How big a disaster if the toast just got burnt?

I sit here in lockdown and count up the score
In grand isolation I can’t leave the door
Dennis (the menace) flooded my home
Just before Covid-19 decided to come
My furniture’s gone, my books are all trash
And my treasures are missing along with some cash

But now here we are and the news has been bad
So it’s OK to worry, it’s OK to be sad

But wait just a minute let’s take a good look
I’m out in the sunshine reading a book
My shopping just came in a van to my door
And I’ve worked out a brand new plan for my floor
I’m finding new hobbies, I’m learning to knit
I’m building a battleship out of a kit

My house may be empty, but I am OK
My mind holds my treasures, the memories replay
And I don’t need the objects to give me recall
I can always remember without them at all
It’s a new start for me and I’m glad that it’s so
It’s too easy to sit and forget to how to grow

The news is still tragic but it’s on the mend
And everyone’s now being everyone’s friend
Perhaps when it’s over we’ll see that we’ve found
That things do get better through hardship all round
It does seem ironic that the worse that it gets
We all seem to stand up and bring out our best

So now to the future, what more does it hold?
Our lives are all changing so we must be bold
Take hold of the chances that we have now got
To make the world better, like it or not
So now we are finally back from the brink
Half full or half empty, well, what do you think?


Clancy Ward – Fire Tree (Mono Print)

Part of a set of mono prints inspired by the ‘Home is Where the Art is’ printmaking course with [Artspace artist] Melanie Clarke, depicting the impressions, dreams and memories I have of my local area during the past year. I feel so lucky to live in the Forest of Dean and to be surrounded by such beauty and I immerse myself in the forest as much as possible.


Colin Wynn – Michael (Watercolour)

Michael was my father-in-law who sadly passed away in September 2018 after a short illness. Within a short period of time from telling my wife that he had untreatable cancer, he was gone. I started watercolour painting during lockdown 2020 and decided to paint this portrait for my wife at the beginning of 2021 as I thought I could do him justice by then. It hangs in pride of place where she can see it every day, so he’s never really gone.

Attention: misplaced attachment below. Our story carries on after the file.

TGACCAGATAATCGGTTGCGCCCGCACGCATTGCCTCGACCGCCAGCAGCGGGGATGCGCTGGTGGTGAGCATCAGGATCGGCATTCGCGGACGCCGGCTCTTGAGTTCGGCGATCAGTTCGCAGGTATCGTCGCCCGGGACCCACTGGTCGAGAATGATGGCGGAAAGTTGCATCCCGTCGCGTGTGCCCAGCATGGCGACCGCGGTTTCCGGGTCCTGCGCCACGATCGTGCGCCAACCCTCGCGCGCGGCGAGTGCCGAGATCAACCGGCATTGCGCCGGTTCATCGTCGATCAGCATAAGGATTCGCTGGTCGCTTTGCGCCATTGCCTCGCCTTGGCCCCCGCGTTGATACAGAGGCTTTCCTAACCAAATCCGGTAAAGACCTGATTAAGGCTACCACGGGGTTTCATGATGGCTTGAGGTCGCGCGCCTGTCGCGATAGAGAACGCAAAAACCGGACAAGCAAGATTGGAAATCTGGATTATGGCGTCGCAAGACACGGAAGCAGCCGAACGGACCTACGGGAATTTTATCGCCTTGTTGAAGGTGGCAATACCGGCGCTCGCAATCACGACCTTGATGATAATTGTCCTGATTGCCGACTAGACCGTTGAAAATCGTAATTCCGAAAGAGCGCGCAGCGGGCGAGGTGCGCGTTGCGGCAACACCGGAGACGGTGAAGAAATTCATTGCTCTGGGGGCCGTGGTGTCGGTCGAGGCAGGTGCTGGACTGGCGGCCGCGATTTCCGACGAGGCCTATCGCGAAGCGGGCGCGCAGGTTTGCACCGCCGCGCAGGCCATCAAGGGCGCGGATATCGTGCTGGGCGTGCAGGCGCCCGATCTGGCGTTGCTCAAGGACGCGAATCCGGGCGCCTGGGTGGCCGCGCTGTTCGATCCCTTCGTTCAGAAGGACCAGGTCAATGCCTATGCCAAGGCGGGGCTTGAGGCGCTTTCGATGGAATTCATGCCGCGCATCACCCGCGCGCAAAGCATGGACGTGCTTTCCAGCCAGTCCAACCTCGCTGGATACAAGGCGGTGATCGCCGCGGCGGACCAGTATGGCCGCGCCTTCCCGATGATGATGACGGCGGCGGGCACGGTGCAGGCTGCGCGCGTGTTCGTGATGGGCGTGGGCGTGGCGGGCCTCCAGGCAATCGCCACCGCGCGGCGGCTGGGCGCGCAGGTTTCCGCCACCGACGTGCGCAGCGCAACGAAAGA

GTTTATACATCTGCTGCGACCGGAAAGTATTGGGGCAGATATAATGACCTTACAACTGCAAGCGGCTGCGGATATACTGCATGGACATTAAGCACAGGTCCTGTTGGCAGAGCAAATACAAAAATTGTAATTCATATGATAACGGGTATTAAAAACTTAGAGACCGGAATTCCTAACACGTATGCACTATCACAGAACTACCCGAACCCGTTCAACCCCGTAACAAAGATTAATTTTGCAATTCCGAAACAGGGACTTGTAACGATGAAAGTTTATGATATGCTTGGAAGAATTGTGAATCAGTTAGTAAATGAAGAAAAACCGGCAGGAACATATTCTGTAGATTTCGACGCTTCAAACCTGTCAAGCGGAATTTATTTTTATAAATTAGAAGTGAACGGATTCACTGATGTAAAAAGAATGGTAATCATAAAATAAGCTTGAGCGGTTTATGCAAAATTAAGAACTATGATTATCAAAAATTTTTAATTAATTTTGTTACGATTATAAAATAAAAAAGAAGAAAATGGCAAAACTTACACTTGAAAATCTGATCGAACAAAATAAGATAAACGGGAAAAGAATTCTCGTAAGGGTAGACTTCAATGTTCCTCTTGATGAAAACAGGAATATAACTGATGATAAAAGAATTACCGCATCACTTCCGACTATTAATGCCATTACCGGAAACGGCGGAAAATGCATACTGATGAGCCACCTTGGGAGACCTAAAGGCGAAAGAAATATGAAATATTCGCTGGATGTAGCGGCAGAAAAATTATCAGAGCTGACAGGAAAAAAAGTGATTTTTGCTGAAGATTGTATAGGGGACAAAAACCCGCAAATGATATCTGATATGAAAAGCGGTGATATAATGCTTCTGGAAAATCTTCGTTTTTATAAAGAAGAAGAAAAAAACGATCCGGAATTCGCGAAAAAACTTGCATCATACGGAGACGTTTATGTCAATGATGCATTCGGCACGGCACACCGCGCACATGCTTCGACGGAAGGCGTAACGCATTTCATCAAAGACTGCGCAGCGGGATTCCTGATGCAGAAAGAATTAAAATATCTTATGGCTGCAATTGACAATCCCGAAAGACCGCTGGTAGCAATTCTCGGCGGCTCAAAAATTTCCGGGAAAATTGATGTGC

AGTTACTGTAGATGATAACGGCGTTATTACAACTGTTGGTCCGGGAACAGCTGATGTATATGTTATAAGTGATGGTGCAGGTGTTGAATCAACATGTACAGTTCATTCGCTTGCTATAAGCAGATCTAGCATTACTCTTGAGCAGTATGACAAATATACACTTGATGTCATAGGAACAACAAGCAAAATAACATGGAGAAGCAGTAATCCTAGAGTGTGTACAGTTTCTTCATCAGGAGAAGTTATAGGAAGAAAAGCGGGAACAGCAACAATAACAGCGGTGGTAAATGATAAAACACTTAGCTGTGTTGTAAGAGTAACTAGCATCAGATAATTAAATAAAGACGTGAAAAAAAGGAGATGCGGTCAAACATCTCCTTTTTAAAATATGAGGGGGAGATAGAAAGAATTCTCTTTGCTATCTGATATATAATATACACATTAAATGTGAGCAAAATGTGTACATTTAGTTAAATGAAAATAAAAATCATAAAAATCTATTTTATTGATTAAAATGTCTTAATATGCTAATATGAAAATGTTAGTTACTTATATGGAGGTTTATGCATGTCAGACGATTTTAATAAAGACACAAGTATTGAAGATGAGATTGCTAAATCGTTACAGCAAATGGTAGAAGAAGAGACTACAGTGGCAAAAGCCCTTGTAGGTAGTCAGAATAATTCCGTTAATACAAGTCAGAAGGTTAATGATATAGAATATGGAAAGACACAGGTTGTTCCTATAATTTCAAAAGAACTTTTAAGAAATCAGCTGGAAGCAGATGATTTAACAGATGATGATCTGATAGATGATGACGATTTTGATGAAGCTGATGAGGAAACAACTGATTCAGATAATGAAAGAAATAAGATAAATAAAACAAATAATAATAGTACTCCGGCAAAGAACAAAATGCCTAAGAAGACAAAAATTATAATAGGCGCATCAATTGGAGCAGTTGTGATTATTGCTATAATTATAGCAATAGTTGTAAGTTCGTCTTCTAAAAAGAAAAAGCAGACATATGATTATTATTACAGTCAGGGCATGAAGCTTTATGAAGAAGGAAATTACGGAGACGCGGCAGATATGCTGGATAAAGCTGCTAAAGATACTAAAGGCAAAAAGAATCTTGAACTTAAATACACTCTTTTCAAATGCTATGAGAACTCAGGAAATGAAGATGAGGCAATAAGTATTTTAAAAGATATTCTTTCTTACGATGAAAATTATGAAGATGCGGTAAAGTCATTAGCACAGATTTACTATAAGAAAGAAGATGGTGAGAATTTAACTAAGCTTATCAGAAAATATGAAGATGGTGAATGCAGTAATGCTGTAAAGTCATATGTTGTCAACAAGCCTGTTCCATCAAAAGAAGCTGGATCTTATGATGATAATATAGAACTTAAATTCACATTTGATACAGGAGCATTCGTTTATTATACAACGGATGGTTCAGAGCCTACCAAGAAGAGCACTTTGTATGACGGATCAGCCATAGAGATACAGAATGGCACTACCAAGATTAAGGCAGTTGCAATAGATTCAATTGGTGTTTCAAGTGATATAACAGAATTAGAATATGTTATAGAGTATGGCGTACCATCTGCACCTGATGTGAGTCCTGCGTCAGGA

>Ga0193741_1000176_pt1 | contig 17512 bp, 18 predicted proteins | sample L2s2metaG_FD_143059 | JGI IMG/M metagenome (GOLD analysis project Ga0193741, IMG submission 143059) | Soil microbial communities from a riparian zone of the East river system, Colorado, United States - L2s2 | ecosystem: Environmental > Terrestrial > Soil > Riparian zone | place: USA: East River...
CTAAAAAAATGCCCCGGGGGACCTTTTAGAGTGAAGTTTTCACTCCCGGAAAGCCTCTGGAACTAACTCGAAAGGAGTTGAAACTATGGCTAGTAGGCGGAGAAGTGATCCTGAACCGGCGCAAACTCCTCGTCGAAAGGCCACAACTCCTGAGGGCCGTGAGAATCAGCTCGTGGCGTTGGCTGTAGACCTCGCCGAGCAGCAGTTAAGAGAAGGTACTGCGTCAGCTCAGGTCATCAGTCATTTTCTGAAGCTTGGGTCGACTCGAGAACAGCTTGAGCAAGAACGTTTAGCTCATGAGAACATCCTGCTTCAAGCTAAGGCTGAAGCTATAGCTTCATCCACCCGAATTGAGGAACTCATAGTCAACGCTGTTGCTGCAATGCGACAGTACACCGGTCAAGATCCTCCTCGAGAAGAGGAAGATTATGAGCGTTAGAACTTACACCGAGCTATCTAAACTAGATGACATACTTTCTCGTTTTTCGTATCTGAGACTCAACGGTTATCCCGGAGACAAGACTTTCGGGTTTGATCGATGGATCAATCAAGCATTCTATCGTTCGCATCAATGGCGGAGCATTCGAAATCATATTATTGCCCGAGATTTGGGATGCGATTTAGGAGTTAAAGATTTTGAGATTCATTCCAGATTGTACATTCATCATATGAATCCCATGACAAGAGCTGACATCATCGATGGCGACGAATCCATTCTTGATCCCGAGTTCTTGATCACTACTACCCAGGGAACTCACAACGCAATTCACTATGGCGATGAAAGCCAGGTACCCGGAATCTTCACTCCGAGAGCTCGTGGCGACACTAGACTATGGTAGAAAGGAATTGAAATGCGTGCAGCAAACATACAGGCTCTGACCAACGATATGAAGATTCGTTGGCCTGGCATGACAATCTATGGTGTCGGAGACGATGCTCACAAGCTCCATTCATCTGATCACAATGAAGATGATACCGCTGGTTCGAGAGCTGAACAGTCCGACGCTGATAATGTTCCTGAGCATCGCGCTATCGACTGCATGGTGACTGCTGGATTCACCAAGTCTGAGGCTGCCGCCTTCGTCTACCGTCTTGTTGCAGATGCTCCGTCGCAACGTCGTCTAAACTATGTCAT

Darren Hoskins – Corrugated Cranky (AV)

I’ve been using “crankies” recently (I’ve only found them by accident on Facebook a couple of months ago) as they seem to mix the excitingly new (recording them for social media) and the reassuringly old school (I think I’ve started doing them like some middle-aged men take up model railways). Lockdown hasn’t really affected me as much as other people, as I would have been messing about at home on the farm in between farming work anyway. There’s a Facebook page which is dedicated to old buildings made up of rusting corrugated tins and I can see the fascination and this project was inspired by that, as they are so evocative of the people who used them, now long gone presumably. (As the crankies seem to remind me of Ivor The Engine, Nogin The Nog, The Herb Garden etc, from my childhood, long gone, but possibly coming back again…). Watch Darren’s cranky performance here.


David Cross – Visiting (Photography)

This image was made on a trip to drop off food and general supplies to my aging Mother, trapped in her house in town alone, enduring the COVID lockdown and isolation. We all found I think what is vital in our lives during the pandemic and this image represents all the friends and family that we were unable to visit and check up on properly. Not everyone has come out the other side intact, we should consider them in our daily activity post COVID-19.


Deborah Gregory – For My Sister, Maz (Poetry)

This poem is about loss.

For my sister, Maz.
1944 – 2021.

Moths have eaten into my childhood
making holes, laying eggs
in the fabric we shared.
And the beetle that holds up the moon
is exhausted.

A spider is called for
a labyrinth weaver
a memory aid.
In her web I will hang
our pinafore dresses,
our visits to Grandma,
Mum’s hopeless cooking,
our LPs, transistors,
our corduroy collars
and the beach
with the ice creams
the bunting, the white sand
and the sea
calling us back.


Diana Gash – I Liked My Old Life Better (Creative Writing)

In 2020 a deadly virus swept the world and a Pandemic was declared. In March Britain locked down. The front door was shut, me on one side, the rest on the other and life became sadly different.